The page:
A new report into the investing habits of high-net-wealth individuals has found that their portfolios are not very sophisticated.
The inaugural State of Wealth report by Crestone Wealth Management and CoreData has found that the majority of high-net-wealth and ultra-high-net-wealth individuals invest in just three asset classes, cash, Australian equities and residential property.
Head of strategy and development at Crestone Wealth Management, Clark Morgan said most of the respondents had very concentrated investments in just these three areas which surprised him.
“It is a bit of a shock how relatively unsophisticated the portfolios are – the HNW/UHNW investors appear to have a stated risk profile that is not actually matched by the portfolio, and their lack of diversification poses significant risks,” he said.
Eighty-one percent held cash, while 56.4 per cent held Australian equities and 41.6 per cent held properties, making them the three biggest asset classes by quite a margin.
Only 23 per cent had investments in international equities and only 9.6 per cent having international bonds with the barrier to investing internationally cited as cost.
The report classified high-net-wealth individuals as those with over $1 million in assets outside of super or primary residence and ultra-high-net-wealth as those with over $10 million.
A sophisticated investor by ASIC’s standards mean an investor who has net assets of at least $2.5 million which many of the respondents of this would fall under.
Head of marketing and client experience for Andy Ridings said that many of the investors in focus groups, including one woman with eight investment properties weren’t making any money.
“These investors are not that sophisticated, to measure someone’s sophistication by the amount of wealth they accumulate is insane," he said.
“The woman with eight properties, she’s not a sophisticated investor by any measure but she would be classified as one based on her assets.”
Mr Morgan said that these investors needed education on how to better manage and take control of their investments.
“These individuals need education on how to better manage their portfolios, including developing optimal investment strategies, managing the efficient transfer of wealth to younger generations, and diversifying into non-traditional investments and asset classes,” he said.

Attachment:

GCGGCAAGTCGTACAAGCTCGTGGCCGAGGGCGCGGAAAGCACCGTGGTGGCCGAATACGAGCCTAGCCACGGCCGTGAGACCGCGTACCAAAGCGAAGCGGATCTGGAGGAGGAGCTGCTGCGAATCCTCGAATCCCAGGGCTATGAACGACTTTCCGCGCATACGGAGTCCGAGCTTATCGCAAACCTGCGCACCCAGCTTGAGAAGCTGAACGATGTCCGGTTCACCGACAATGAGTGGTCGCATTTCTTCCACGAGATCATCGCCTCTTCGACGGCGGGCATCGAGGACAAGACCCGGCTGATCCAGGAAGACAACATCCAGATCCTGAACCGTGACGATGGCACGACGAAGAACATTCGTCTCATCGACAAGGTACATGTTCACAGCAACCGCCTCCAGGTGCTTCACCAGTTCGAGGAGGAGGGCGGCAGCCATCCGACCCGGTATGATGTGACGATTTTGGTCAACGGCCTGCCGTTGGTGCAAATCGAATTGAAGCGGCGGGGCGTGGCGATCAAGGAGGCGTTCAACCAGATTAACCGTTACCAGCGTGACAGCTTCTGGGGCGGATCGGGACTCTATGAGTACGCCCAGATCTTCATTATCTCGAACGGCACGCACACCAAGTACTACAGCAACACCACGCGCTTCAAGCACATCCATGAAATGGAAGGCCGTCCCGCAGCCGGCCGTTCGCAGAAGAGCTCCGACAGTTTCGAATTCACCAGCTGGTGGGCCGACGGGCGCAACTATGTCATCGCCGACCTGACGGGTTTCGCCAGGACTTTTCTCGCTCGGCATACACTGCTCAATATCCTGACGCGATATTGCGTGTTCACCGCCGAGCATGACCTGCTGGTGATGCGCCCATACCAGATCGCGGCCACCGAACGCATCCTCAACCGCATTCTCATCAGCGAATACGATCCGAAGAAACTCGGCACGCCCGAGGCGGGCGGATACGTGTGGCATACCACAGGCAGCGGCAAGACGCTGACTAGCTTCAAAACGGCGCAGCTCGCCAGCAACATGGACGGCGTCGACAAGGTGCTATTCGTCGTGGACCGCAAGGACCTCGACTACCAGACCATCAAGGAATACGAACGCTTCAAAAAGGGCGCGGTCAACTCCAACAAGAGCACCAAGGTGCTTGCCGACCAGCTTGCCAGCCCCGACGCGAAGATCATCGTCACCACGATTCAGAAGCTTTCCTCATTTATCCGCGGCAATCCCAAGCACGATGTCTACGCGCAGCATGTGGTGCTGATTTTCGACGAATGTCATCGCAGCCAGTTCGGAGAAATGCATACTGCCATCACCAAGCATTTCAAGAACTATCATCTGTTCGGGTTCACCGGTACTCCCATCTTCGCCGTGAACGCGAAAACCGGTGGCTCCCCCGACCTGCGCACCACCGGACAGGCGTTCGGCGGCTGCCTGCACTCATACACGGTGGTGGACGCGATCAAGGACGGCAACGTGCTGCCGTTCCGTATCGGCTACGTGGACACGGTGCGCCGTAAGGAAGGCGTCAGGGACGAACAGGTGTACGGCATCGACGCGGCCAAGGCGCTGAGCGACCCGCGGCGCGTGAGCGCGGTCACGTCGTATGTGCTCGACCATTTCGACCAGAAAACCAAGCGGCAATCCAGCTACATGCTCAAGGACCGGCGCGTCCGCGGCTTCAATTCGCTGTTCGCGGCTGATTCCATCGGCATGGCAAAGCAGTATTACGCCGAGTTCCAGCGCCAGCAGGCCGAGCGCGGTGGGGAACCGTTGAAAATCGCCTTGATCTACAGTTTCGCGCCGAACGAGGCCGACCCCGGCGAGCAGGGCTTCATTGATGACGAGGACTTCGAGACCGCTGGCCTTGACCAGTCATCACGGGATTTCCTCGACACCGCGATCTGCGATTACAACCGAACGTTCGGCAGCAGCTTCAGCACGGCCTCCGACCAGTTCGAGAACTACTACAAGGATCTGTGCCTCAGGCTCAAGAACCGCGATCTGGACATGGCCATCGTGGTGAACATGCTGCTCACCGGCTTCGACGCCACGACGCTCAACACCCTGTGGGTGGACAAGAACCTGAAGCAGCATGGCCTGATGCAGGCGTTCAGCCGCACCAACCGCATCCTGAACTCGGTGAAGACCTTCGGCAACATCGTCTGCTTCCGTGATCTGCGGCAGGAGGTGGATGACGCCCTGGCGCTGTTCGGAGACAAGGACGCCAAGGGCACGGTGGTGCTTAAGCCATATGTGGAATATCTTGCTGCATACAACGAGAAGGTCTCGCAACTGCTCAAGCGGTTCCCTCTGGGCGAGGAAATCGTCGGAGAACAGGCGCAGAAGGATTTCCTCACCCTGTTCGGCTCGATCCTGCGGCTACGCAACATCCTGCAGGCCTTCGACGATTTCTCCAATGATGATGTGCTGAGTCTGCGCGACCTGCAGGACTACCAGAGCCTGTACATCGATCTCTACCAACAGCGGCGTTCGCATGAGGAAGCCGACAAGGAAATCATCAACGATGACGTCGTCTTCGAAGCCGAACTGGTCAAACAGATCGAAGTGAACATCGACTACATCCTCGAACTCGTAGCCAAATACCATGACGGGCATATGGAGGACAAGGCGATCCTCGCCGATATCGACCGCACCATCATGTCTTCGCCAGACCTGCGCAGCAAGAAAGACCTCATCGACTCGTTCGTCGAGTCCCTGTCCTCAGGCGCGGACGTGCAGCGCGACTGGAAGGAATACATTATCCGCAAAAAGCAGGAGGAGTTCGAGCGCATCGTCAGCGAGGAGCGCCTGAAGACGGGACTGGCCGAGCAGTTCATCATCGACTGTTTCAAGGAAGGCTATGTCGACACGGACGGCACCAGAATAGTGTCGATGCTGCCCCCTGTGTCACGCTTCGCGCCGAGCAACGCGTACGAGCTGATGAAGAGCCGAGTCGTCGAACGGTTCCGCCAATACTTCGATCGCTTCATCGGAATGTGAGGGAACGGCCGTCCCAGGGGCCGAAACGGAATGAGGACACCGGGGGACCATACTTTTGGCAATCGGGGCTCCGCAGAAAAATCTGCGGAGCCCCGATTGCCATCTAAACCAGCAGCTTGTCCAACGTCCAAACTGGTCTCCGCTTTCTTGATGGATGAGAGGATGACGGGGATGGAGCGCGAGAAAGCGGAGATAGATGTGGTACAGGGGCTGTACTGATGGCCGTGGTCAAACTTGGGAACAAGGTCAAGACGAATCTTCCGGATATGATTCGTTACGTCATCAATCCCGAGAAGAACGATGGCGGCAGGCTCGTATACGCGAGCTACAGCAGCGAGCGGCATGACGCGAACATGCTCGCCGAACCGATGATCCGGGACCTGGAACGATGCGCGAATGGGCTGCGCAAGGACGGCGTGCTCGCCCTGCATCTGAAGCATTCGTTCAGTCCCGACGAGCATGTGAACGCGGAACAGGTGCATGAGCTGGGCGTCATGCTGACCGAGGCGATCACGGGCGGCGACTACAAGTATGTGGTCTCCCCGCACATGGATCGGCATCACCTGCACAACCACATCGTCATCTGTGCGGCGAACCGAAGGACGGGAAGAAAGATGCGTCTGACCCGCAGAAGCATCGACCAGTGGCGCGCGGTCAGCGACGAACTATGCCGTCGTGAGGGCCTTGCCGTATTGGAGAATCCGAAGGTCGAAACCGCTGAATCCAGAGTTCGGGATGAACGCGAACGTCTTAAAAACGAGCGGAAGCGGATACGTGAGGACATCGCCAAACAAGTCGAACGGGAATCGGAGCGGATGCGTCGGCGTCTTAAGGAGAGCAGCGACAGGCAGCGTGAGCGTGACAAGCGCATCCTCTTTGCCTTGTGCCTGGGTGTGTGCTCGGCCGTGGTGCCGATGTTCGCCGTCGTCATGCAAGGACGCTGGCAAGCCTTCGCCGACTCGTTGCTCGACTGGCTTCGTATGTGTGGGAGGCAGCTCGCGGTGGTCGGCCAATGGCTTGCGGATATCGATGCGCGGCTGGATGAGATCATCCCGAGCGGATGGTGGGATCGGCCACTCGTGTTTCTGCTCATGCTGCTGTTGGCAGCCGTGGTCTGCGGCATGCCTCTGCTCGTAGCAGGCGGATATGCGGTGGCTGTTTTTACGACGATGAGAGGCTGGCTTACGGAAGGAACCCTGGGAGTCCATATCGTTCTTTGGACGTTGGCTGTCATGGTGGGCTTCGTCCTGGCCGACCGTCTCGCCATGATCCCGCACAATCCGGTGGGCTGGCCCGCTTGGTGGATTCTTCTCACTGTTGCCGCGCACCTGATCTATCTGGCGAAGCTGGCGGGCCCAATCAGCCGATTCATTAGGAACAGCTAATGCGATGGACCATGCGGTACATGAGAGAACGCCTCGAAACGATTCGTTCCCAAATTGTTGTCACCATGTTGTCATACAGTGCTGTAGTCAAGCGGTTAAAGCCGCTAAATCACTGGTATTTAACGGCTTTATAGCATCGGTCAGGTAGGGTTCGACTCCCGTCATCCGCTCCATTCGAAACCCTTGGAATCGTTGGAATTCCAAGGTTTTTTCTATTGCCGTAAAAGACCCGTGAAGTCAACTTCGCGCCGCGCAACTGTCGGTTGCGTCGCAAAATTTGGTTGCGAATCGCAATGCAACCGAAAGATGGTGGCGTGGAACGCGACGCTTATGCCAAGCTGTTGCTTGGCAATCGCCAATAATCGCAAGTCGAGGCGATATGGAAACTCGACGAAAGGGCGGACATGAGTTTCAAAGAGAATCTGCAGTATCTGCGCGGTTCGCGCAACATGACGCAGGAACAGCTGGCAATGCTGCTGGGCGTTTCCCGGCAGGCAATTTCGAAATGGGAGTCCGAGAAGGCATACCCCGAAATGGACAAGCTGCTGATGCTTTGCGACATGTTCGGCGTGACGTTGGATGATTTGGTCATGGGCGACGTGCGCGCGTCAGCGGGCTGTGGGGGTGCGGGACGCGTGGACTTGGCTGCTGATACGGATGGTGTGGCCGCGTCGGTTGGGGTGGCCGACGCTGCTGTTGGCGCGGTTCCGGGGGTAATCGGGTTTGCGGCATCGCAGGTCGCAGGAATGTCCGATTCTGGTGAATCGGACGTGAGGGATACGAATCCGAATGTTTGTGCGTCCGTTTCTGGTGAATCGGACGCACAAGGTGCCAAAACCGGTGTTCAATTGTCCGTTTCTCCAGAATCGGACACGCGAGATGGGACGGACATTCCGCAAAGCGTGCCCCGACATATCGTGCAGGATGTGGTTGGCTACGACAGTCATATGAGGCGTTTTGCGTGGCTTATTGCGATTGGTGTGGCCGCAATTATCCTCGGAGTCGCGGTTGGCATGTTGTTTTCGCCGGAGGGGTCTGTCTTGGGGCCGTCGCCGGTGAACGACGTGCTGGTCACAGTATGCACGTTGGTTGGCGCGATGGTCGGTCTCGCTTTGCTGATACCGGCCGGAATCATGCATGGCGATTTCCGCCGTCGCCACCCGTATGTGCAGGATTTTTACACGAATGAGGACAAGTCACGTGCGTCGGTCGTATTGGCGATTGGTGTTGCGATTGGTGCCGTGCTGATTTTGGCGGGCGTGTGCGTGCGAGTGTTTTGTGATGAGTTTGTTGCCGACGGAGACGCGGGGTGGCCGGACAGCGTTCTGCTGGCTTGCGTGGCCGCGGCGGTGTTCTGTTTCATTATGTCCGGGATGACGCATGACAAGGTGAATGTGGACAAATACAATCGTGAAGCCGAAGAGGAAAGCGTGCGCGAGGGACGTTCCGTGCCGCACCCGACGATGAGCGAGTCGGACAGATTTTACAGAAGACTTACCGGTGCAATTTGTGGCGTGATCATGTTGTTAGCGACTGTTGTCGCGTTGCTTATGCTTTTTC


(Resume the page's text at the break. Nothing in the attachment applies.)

However, the report found that this education was severely lacking due to an advice gap as 20 per cent of individuals did not use any form of financial advice and 50.5 per cent did things themselves and just sought confirmation from either professionals or other information sources.
Only 20.5 per cent of respondents relied on a trusted professional to help them deal with their investments.
Simon Hoyle, head of market insight at Coredata said most of these individuals fell into a category they called coach seekers, those that sought validation.
“More than half of respondents can be classified as coach seekers, they are seeking validation on the decisions they are making but would seek professional help to make those decisions,” he said.
Mr Hoyle said that the single biggest circumstance that would trigger individuals to use a financial adviser was if they found one they could trust.
“The relativity low uptake of financial advisers in this cohort is a surprise but the barriers to taking up advice are around trust. The issue of trust flows through to how individuals seek advice or whether they perceive value in the services they provide,” he said.
However, it resulted in the advisers having unsophisticated portfolios and left them open to risk said Mr Hoyle.
“We have a cohort of investors who are poorly diversified and therefore are exposed to a greater level of risk within their portfolios," he said.
“They are reluctant to seek professional advice and they are not high users of professional advice which is why they find themselves in the situation they are in.”
This report was constructed to help advisers to answer that question and help advisers approach investors said Mr Morgan.
“There is a need for the providers of financial services to understand what the target market wants, not only in terms of trust and competence in their advisers but a degree of independence," he said.
“And it’s a matter of creating a forum to dealing with the broader issues around next generation and succession.”
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